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Old 02-03-2009   #1
MikeF
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Default Hard Lessons: The Iraq Reconstruction Experience

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The Office of the Special Inspector General for Iraq Reconstruction (SIGIR) has just posted their new publication - "Hard Lessons: The Iraq Reconstruction Experience." It can be bought from GPO or downloaded from http://www.sigir.mil/hardlessons/default.aspx

"Since the March 2003 invasion, the Congress appropriated about $50 billion in taxpayer dollars for Iraq's relief and reconstruction. This generous provision funded a continuously evolving rebuilding program that sought, among other things, to restore Iraq's essential services, establish new security forces, create a free-market economy, and put the country on the path to achieving an effective democracy. Some of the initiatives succeeded but others did not. Hard Lessons, the first comprehensive account of the Iraq reconstruction effort, reviews in detail the United States' rebuilding program, shedding light on why certain programs worked while others fell short of goals."
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Old 02-03-2009   #2
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Default When is the right time to invest money into a COIN environment?

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Iraq reconstruction history details waste, failures Joe Sterling, CNN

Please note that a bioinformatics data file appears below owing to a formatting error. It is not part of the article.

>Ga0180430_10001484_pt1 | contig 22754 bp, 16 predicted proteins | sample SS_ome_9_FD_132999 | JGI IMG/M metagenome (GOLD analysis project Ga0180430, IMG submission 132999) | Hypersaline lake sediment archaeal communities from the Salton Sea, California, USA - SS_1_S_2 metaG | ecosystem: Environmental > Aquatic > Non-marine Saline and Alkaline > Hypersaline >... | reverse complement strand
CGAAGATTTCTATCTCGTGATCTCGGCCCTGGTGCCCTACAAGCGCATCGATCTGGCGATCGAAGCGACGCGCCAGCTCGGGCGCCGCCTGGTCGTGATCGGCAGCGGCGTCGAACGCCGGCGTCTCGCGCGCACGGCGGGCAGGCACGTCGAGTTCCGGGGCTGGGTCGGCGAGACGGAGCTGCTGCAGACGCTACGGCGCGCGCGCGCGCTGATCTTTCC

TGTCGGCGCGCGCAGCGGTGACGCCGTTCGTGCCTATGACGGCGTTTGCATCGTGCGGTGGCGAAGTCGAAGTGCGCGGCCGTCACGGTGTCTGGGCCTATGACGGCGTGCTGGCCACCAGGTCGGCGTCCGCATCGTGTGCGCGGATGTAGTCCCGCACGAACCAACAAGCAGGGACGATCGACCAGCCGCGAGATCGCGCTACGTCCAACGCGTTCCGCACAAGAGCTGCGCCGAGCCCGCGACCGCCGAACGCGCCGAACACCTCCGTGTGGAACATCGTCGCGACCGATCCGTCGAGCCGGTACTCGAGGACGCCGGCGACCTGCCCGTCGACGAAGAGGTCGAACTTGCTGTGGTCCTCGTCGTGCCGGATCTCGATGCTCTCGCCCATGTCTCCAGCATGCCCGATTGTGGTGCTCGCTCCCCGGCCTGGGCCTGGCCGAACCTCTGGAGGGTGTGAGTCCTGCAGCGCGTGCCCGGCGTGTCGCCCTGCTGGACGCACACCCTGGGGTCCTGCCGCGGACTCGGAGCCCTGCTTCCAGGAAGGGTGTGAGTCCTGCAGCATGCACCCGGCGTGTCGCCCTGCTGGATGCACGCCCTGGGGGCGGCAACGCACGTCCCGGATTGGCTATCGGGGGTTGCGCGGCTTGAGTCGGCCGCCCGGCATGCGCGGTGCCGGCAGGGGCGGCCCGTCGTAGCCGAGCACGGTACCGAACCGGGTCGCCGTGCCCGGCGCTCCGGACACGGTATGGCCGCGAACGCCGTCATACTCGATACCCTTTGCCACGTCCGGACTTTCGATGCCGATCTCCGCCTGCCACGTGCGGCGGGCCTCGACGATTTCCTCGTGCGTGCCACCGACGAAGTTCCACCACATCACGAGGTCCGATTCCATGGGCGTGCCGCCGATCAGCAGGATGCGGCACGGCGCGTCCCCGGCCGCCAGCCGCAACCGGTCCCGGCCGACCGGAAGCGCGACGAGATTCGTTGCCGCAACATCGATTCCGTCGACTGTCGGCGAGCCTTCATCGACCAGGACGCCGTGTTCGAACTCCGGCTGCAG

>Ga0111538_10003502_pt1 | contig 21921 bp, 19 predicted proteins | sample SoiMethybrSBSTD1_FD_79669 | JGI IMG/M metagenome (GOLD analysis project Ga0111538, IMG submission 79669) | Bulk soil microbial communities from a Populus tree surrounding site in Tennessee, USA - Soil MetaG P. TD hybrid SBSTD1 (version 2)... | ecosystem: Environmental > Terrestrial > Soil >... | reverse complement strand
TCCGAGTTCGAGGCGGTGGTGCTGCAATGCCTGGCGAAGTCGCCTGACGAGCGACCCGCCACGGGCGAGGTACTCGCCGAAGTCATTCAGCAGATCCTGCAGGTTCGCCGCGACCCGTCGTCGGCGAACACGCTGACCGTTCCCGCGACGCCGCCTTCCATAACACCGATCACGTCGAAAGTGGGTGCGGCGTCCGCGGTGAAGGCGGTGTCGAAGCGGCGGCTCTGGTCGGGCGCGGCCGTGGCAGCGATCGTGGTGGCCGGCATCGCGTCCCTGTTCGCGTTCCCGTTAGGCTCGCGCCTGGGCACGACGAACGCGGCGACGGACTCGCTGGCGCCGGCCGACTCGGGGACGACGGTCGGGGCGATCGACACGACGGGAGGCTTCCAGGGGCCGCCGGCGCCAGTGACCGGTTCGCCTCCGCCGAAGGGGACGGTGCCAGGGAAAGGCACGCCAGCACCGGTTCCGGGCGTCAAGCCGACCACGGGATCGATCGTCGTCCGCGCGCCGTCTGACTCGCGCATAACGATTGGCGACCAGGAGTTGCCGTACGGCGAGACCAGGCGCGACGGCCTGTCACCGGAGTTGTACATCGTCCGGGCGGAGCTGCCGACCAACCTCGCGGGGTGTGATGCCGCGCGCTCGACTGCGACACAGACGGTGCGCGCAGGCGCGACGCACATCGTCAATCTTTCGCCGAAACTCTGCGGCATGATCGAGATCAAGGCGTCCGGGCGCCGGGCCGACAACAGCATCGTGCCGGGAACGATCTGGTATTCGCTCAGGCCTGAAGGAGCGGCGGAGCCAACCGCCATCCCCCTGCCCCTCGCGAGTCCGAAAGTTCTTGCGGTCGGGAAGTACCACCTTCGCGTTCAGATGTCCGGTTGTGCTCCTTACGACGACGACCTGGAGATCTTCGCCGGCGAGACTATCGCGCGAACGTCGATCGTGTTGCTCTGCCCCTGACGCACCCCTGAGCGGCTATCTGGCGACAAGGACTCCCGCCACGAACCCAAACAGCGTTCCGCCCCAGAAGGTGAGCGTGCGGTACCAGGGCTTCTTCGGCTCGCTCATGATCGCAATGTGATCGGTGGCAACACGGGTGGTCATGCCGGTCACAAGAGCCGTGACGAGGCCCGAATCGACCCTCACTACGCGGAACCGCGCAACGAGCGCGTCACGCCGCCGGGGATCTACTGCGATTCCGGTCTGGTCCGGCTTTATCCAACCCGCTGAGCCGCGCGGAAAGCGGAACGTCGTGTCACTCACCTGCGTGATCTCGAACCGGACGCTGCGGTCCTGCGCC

Iraqis in Diyala province sarcastically call it "the whale."

The "skeletal, half-built" shell of a maximum-security prison in Khan Bani Saad "will probably never house an inmate" even though the United States spent $40 million on the now-halted $73 million project.

Marred by "poor security and weak subcontractor performance," the project is among several examples of Iraqi rebuilding problems cited in a just-published history by the Special Inspector General for Iraq Reconstruction.

Titled "Hard Lessons: The Iraq Reconstruction Experience," the report says the massive reconstruction initiative was marked by waste and failures caused by "blinkered and disjointed" pre-war planning -- and was pursued amid deteriorating security.
As I've been sorting through the SIGIR report and media commentary, I've kept trying to consider when the timing is correct to use money. Obviously, METT-C is the answer, but there's gotta be something more to it.

GEN Patraeus is fond of saying that money is a weapon in COIN. While true, it works both ways. A loaded weapon in the hands of a child is a very dangerous prospect. Outside of all the great things our boys have done in Iraq, Return on Investment (ROI) is not one of them.

One approach that my last commander taught me worked well in a denied area- coercive civil affairs. Outside of Essential goods and services like food, water, etc..., projects were limited to a "you help me, and I'll help you basis." We made it absolutely clear that we had a lot of money to spend, we wanted to help, but we would not waste the US taxpayer dollars until the violence fell to a minimal level. Some thought the approach to harsh, but it worked. For example, what is the point in paving a road if three months later it will have thirty IED holes that require major repair?